Thursday, November 18, 2010

C'est Incroyable

France 'as got talent, roight
Last night I caught the end of 'La France a un Incroyable Talent' which, in my mind, doesn't exactly trip off the tongue like 'Britain's got Talent' and I think tends to be reduced to 'Incroyable Talent'. Anyway, I suppose it's basically the same programme - a qualifying 2-minute round before 3 judges, semi-final and final.

One of the judges is Sophie Edelstein, artistic director of Pinders circus which means certain acts might not only get through to the next round but are told, "the doors of my circus are open to you". The singer Dave is another judge, and the third one is Gilbert Rozon, creator of the festival 'Juste pour rire' (Just for Laughs).

I'm not a great fan of talent shows, but my boys like watching this and it makes for a cosy family moment watching it together; having a laugh, giving opinions on the acts, and guffawing at the crap. Enhanced, natch, by the fact that there are some very talented people out there.

One of the acts yesterday was Sacha la Grenouille, an amazing 36-yr old contortionist who gave a stunning show that had everyone on their feet. Sophie had already seen him in action and told him the doors to her circus were open. His act was colourful, funny and charming. And we squirmed as he achieved impossible positions.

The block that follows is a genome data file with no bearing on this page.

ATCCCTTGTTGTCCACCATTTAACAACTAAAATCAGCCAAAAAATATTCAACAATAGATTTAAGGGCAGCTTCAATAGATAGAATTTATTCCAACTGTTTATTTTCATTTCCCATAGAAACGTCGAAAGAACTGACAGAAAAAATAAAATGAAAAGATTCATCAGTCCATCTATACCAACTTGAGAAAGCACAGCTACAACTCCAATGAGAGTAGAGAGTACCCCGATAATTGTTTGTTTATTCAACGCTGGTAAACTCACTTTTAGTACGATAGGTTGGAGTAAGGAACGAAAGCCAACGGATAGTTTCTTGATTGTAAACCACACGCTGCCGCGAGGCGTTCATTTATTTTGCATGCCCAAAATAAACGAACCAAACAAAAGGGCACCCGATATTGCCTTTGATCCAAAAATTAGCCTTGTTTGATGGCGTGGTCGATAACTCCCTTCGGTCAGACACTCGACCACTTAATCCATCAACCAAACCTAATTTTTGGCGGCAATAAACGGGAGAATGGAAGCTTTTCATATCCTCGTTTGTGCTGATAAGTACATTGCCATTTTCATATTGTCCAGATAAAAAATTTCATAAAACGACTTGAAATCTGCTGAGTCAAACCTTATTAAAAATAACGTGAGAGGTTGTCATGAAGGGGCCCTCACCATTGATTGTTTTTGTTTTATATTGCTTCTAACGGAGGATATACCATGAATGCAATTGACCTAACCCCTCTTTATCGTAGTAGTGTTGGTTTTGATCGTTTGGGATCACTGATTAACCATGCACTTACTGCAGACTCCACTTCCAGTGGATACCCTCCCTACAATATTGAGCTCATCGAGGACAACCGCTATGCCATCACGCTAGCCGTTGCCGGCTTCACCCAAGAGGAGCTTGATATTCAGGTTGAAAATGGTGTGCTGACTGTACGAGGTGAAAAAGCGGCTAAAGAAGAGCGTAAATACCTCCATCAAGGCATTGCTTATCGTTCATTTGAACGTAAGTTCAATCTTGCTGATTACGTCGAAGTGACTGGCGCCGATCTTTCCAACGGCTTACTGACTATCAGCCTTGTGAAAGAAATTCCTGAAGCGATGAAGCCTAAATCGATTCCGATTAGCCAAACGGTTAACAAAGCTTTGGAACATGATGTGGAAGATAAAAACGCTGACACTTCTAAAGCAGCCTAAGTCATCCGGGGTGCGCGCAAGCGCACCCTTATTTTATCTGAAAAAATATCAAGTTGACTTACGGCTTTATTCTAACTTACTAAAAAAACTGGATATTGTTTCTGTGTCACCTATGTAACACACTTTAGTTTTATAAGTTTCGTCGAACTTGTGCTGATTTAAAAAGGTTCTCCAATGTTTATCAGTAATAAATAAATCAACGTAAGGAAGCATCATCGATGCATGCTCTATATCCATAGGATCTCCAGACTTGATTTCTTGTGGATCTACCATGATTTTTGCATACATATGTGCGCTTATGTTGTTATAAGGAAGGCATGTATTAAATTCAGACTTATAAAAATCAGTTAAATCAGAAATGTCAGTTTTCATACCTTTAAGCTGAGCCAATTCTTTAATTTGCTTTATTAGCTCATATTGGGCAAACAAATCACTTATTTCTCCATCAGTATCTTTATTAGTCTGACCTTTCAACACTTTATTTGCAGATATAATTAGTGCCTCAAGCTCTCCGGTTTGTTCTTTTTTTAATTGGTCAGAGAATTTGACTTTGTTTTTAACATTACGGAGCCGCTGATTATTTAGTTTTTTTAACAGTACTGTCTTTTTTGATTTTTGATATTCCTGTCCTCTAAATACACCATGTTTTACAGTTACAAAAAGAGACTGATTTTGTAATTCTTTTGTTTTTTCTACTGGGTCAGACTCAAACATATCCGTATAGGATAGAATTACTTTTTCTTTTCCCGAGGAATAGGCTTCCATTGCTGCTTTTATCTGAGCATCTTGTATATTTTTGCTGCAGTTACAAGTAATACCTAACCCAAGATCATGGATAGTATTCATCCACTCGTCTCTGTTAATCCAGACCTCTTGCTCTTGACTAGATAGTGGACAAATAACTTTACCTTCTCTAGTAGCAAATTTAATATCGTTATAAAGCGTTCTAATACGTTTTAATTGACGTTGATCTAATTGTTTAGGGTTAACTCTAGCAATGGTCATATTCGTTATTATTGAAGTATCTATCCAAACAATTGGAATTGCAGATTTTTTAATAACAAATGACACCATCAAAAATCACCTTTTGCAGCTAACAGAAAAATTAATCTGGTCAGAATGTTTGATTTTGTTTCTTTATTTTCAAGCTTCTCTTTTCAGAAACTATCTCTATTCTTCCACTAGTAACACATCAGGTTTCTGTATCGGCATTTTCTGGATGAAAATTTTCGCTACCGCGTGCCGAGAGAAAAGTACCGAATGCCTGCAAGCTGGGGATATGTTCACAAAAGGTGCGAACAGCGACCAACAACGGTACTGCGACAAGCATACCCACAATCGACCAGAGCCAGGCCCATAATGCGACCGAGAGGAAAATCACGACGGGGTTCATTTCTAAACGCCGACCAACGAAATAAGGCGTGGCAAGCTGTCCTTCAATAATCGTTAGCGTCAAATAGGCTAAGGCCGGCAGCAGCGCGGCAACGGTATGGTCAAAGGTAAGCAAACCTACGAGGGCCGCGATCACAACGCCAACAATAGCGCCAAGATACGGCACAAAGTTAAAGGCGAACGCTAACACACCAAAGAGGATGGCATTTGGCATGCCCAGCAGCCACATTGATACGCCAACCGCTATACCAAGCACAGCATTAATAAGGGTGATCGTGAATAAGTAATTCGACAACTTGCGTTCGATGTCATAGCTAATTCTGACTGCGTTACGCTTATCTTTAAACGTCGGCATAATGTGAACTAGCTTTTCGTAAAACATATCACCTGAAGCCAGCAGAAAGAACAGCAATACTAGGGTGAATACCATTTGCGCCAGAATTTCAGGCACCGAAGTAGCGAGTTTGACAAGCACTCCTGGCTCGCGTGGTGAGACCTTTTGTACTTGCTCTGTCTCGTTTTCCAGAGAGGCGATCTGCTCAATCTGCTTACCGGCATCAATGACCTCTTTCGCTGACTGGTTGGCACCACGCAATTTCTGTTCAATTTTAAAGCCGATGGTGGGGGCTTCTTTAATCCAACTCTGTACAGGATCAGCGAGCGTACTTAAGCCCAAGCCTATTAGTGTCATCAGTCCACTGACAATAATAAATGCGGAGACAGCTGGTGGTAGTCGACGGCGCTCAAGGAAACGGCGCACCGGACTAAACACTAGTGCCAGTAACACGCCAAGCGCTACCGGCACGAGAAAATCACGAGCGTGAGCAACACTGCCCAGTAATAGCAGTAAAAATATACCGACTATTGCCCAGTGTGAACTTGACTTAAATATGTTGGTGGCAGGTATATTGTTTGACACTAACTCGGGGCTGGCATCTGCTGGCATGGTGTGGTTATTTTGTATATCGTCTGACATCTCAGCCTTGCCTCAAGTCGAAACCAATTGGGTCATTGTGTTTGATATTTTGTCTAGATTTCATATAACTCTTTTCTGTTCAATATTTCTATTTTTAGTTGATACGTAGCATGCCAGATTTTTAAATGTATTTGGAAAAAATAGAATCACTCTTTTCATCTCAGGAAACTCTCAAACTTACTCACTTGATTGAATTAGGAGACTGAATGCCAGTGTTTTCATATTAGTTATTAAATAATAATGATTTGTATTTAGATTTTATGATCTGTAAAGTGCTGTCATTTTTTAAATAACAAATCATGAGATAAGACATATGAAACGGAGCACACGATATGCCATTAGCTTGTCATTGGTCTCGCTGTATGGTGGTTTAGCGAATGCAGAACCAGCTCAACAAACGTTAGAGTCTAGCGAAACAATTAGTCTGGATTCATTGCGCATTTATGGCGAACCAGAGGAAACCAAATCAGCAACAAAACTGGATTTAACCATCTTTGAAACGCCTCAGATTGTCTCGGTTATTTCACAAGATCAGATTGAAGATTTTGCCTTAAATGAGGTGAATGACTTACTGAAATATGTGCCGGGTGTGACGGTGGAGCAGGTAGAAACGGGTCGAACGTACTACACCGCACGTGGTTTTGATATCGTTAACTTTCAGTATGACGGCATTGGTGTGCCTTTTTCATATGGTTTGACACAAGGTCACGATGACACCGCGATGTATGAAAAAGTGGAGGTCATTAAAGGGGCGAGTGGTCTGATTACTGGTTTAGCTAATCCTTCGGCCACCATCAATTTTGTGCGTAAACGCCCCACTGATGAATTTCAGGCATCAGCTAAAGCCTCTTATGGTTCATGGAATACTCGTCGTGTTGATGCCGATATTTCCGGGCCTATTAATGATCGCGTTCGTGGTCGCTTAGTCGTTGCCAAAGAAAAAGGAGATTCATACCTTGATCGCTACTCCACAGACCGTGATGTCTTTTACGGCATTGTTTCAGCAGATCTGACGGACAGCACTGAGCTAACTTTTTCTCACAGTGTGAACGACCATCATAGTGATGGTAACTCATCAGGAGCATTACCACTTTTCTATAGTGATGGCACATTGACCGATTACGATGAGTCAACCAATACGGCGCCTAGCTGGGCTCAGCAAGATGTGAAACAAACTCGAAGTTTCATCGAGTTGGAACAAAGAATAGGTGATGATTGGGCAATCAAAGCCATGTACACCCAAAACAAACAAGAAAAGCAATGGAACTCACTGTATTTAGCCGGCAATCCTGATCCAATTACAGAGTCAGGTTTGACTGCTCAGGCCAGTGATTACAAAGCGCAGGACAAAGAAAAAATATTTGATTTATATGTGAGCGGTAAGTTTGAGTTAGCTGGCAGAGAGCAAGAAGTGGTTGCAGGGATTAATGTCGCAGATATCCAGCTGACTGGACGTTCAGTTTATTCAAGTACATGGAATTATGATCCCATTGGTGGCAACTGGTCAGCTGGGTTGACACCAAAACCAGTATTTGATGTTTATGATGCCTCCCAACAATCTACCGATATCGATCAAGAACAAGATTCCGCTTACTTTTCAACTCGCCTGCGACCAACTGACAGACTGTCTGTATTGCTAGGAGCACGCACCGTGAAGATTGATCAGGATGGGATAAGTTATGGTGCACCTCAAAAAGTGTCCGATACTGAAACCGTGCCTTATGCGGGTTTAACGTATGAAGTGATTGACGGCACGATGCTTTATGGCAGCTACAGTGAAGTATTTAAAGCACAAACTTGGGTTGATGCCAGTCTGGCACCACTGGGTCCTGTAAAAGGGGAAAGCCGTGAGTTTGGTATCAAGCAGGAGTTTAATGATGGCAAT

There was an hilarious impersonator, Jérémy, who gave a slick show where he imitated 20 voices in two minutes. At the end, Gilbert said he was disappointed he hadn't done Frank Sinatra whereupon Jérémy broke into song with New York New York, and had everyone on their feet again. He has a really funny face, is full of humour and seems like a very jolly guy. Brilliant! Off stage, he imitated a camp gay man in the post-show interview which had us in fits.

We don't have any show-worthy incroyable talent in our family, but my youngest is set on becoming the voice of Floppy the Monster. I've been writing flipcharts to go with the book and story-builder this week. As they are aimed at pre-school children who can't read, they are full of images and sound. I've been doing one on maths, counting up to four, and a language one describing Floppy's house and garden. My youngest is doing the voice in French, and counting in English.

I was thinking this morning how I loathe children in adverts with their cute voices saying how much they love ham and yoghurt,and how I refuse to buy anything that's been advertised using a child to manipulate me into wanting it. Advertisers don't understand that we find our own kids cute, not everyone else's, and especially not those in adverts. Or maybe I'm in a curmudgeonly minority...

Which brings me (enfin) to my niggling doubts that I should not be using a child to be the voice of Floppy the Monster in French, but maybe a more mature, professional-sounding native Frog. But then I say to myself that small children might identify with a child's voice more than with an adult voice, and listen to the words more enthusiastically because it would be like playing with the child rather than learning from an adult.

For the moment we'll carry on, trying to overcome the raspberry sound that accompanies every 'ppy' and speaking slowly and clearly: Voici Floppy le Monstre. Il a un grand sourire...

You never know, we may make a voice-over/dubber incroyable talent of him yet! It's about time there were more voices used to dub films. I hear the voice OuiOui (Noddy) in all sorts of films and tele shows, it's most bizarre and distractingly irritating.

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